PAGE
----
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“Inconsistency is often either historical or contemporaneous. “Historical inconsistency” is where a company has had a number of employees who have all committed the same act of misconduct at different times and those employees have not been measured by the same standard – the same disciplinary procedure has not been applied. Thus, historical consistency – would show that in the past, each time the same act of misconduct was committed by different employees, the employer applied the same standards of measurement and followed exactly the same disciplinary procedure in each case.

“Contemporaneous consistency” means, very simply, “collective consistency”. To break this down even further, it means that in instances of collective misconduct, where a number of employees have committed an act of misconduct at the same time, each employee involved in that collective act must be treated the same and by the same standard, and the same procedure must be applied to all.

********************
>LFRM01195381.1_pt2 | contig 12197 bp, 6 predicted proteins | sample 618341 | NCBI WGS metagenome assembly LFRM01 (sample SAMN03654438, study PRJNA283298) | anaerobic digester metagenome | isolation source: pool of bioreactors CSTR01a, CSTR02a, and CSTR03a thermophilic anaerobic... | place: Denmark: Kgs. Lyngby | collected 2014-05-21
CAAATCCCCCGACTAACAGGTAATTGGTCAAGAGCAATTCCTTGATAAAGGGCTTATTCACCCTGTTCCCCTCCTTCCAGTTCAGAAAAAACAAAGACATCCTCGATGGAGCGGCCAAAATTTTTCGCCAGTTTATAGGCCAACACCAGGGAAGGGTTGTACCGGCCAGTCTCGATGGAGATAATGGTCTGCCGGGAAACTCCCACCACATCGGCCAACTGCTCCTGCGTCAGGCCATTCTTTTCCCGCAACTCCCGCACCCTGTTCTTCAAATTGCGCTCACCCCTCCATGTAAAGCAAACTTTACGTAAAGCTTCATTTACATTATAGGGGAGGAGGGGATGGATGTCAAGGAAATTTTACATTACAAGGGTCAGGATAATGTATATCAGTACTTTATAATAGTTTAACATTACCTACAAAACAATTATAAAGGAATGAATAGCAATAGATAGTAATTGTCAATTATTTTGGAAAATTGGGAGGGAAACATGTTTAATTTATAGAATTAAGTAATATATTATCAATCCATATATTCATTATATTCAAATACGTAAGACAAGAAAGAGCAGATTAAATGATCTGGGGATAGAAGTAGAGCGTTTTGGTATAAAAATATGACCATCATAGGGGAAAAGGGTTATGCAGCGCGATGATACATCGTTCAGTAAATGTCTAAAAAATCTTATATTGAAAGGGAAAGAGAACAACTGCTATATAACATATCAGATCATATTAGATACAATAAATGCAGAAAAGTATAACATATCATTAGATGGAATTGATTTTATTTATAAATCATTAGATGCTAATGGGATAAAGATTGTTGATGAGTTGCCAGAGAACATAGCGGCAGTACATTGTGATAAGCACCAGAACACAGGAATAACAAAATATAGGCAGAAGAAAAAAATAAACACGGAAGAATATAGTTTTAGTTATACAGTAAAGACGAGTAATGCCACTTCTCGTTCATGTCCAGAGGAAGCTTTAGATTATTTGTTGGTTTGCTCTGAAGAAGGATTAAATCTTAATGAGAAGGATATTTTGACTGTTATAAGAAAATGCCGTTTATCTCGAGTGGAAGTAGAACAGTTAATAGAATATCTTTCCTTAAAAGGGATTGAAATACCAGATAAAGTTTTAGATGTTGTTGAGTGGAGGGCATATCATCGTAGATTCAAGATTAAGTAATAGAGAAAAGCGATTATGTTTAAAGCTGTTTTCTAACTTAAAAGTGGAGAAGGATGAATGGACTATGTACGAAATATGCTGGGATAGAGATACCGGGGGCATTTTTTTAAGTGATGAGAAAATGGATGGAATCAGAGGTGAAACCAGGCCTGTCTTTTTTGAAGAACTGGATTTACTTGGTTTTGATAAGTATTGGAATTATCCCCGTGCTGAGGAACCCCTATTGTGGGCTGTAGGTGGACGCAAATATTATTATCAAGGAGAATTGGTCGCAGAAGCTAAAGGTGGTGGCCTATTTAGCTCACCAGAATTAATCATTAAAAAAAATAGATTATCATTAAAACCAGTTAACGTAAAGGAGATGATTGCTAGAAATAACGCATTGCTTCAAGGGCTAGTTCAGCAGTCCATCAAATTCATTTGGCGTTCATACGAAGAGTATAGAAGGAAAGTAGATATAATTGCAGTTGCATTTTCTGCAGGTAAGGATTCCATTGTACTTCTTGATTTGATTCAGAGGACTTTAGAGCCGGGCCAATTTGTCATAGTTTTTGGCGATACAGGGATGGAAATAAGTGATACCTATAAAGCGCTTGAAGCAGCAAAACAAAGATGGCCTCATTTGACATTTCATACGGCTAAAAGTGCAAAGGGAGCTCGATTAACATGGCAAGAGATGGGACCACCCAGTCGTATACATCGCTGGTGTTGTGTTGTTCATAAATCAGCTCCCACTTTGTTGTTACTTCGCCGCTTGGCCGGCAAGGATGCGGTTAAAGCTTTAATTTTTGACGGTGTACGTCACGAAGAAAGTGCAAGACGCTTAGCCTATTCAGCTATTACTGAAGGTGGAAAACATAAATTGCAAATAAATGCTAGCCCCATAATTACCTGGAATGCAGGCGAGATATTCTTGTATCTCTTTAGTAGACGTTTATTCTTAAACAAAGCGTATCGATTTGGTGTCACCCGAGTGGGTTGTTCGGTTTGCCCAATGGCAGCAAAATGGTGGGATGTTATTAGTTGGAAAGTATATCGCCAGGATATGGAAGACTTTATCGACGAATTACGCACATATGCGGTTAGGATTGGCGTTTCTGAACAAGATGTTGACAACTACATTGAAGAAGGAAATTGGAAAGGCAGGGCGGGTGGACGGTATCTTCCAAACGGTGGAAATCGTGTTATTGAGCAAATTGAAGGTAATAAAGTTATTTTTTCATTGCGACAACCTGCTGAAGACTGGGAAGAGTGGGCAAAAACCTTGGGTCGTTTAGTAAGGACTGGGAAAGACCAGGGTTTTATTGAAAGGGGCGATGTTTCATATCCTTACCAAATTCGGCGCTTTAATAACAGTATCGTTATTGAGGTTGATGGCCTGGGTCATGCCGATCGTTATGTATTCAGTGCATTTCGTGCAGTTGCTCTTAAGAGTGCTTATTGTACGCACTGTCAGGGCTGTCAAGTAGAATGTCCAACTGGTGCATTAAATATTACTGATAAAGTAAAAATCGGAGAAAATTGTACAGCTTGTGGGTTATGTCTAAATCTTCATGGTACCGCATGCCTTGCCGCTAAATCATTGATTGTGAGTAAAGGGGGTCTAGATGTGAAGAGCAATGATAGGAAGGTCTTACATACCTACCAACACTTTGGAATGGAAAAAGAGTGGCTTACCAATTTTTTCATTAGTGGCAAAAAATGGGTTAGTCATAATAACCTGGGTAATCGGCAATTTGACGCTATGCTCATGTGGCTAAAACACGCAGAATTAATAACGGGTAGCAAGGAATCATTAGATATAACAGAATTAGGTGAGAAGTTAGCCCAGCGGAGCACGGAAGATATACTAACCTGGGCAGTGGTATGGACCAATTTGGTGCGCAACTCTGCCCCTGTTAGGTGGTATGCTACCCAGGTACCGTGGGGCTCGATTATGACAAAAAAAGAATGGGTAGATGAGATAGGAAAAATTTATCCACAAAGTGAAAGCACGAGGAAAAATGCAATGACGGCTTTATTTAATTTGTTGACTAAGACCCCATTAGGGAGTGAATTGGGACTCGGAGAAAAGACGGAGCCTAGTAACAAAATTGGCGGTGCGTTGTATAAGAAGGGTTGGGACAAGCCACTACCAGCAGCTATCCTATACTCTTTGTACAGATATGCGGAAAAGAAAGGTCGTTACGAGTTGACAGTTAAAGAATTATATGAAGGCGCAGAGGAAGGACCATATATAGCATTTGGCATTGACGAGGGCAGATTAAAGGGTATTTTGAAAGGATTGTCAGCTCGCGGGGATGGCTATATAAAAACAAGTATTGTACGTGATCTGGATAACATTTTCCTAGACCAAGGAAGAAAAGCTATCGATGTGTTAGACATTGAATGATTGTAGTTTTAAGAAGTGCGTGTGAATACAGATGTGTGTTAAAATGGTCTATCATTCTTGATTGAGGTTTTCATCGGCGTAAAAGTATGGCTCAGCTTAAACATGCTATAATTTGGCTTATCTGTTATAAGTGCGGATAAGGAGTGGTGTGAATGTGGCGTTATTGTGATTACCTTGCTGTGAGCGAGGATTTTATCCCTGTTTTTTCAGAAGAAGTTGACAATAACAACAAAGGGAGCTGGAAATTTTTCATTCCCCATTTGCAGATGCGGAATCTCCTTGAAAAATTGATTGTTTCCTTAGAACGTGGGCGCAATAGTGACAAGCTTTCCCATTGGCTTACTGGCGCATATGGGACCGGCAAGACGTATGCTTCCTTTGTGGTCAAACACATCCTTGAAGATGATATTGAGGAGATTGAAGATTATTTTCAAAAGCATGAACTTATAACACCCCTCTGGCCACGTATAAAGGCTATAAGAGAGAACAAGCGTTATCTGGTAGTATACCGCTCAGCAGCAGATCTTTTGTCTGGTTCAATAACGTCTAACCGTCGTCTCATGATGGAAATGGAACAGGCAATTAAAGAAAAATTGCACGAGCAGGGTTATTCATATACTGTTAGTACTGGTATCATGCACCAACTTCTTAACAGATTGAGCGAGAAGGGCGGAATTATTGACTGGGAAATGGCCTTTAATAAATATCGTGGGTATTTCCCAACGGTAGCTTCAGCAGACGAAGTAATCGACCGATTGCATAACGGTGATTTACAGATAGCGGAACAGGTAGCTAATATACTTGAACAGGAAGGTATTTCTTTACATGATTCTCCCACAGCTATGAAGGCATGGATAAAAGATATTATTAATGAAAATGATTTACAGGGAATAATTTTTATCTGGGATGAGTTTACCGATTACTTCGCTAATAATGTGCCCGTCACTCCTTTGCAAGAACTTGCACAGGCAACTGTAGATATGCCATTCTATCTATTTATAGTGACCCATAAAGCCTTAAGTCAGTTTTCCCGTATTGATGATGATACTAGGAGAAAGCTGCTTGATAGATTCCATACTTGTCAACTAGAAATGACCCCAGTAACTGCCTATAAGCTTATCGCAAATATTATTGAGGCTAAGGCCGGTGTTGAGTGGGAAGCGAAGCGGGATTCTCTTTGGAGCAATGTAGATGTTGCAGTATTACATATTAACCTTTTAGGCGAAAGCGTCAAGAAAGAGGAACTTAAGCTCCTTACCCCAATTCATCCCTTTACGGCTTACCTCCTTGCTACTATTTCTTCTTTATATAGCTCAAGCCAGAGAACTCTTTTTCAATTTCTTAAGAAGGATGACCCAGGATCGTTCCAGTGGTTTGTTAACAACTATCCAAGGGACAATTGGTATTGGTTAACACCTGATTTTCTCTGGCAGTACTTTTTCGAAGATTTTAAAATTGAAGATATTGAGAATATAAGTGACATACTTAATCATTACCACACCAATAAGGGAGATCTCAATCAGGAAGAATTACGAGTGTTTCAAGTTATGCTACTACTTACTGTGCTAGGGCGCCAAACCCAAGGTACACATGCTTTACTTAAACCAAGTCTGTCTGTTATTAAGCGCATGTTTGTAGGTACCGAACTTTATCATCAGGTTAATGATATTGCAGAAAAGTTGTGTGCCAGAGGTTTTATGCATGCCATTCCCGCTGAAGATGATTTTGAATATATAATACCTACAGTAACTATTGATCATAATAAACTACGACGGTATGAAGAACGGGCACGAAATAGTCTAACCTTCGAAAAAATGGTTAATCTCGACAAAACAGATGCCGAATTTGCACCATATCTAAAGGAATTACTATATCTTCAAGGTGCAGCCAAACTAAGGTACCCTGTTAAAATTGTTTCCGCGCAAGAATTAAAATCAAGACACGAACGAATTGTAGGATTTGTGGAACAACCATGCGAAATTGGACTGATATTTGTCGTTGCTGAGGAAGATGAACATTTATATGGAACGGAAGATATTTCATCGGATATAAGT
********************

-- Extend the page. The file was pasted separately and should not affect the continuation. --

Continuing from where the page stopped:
Contemporaneous inconsistency would come about when two or more employees have committed the same act of misconduct at the same time, but not all are subjected to disciplinary action. Or where some would be subjected to a certain disciplinary procedure and a different disciplinary procedure would be invoked for others.”

CCMA, Bargaining Councils and Courts say on Inconsistency –

Employees relying on an alleged breach of the “parity principle” must have been subjectively aware of the alleged inconsistency at the time of the commission of the alleged misconduct and must prove that the case on which they relied was comparable to their own. Inconsistency is regarded as unfair when it indicates bad faith or arbitrariness on the part of the employer. Inconsistency does not however necessarily imply that some unfairness occurred. Inconsistency would only point to the possibility of unfairness. The inconsistency must be arbitrary in order to constitute unfairness. The first point to be proved in support of a “historical” inconsistency challenge is that the earlier case relied upon is comparable to that of the employees on behalf of whom the point is raised.


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